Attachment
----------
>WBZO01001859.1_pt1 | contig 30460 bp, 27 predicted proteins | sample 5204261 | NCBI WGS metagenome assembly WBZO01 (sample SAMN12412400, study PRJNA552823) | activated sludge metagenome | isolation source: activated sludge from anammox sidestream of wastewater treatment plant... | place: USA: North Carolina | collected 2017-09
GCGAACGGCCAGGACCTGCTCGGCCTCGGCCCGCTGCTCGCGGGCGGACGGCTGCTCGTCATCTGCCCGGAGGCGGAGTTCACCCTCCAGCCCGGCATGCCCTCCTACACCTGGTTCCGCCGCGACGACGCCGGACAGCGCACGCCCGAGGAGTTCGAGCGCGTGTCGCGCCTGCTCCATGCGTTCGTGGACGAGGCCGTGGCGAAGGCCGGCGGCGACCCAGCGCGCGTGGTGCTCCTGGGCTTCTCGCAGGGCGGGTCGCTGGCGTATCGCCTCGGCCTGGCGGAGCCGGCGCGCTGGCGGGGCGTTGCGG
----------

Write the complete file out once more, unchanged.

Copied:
>WBZO01001859.1_pt1 | contig 30460 bp, 27 predicted proteins | sample 5204261 | NCBI WGS metagenome assembly WBZO01 (sample SAMN12412400, study PRJNA552823) | activated sludge metagenome | isolation source: activated sludge from anammox sidestream of wastewater treatment plant... | place: USA: North Carolina | collected 2017-09
GCGAACGGCCAGGACCTGCTCGGCCTCGGCCCGCTGCTCGCGGGCGGACGGCTGCTCGTCATCTGCCCGGAGGCGGAGTTCACCCTCCAGCCCGGCATGCCCTCCTACACCTGGTTCCGCCGCGACGACGCCGGACAGCGCACGCCCGAGGAGTTCGAGCGCGTGTCGCGCCTGCTCCATGCGTTCGTGGACGAGGCCGTGGCGAAGGCCGGCGGCGACCCAGCGCGCGTGGTGCTCCTGGGCTTCTCGCAGGGCGGGTCGCTGGCGTATCGCCTCGGCCTGGCGGAGCCGGCGCGCTGGCGGGGCGTTGCGG